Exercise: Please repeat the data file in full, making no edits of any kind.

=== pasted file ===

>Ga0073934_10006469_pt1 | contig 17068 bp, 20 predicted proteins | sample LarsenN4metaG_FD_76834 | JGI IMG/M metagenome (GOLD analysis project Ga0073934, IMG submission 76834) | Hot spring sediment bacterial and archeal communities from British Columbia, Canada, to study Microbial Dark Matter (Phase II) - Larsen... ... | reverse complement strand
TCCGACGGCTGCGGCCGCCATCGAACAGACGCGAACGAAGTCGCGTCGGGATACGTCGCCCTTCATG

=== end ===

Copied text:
>Ga0073934_10006469_pt1 | contig 17068 bp, 20 predicted proteins | sample LarsenN4metaG_FD_76834 | JGI IMG/M metagenome (GOLD analysis project Ga0073934, IMG submission 76834) | Hot spring sediment bacterial and archeal communities from British Columbia, Canada, to study Microbial Dark Matter (Phase II) - Larsen... ... | reverse complement strand
TCCGACGGCTGCGGCCGCCATCGAACAGACGCGAACGAAGTCGCGTCGGGATACGTCGCCCTTCATG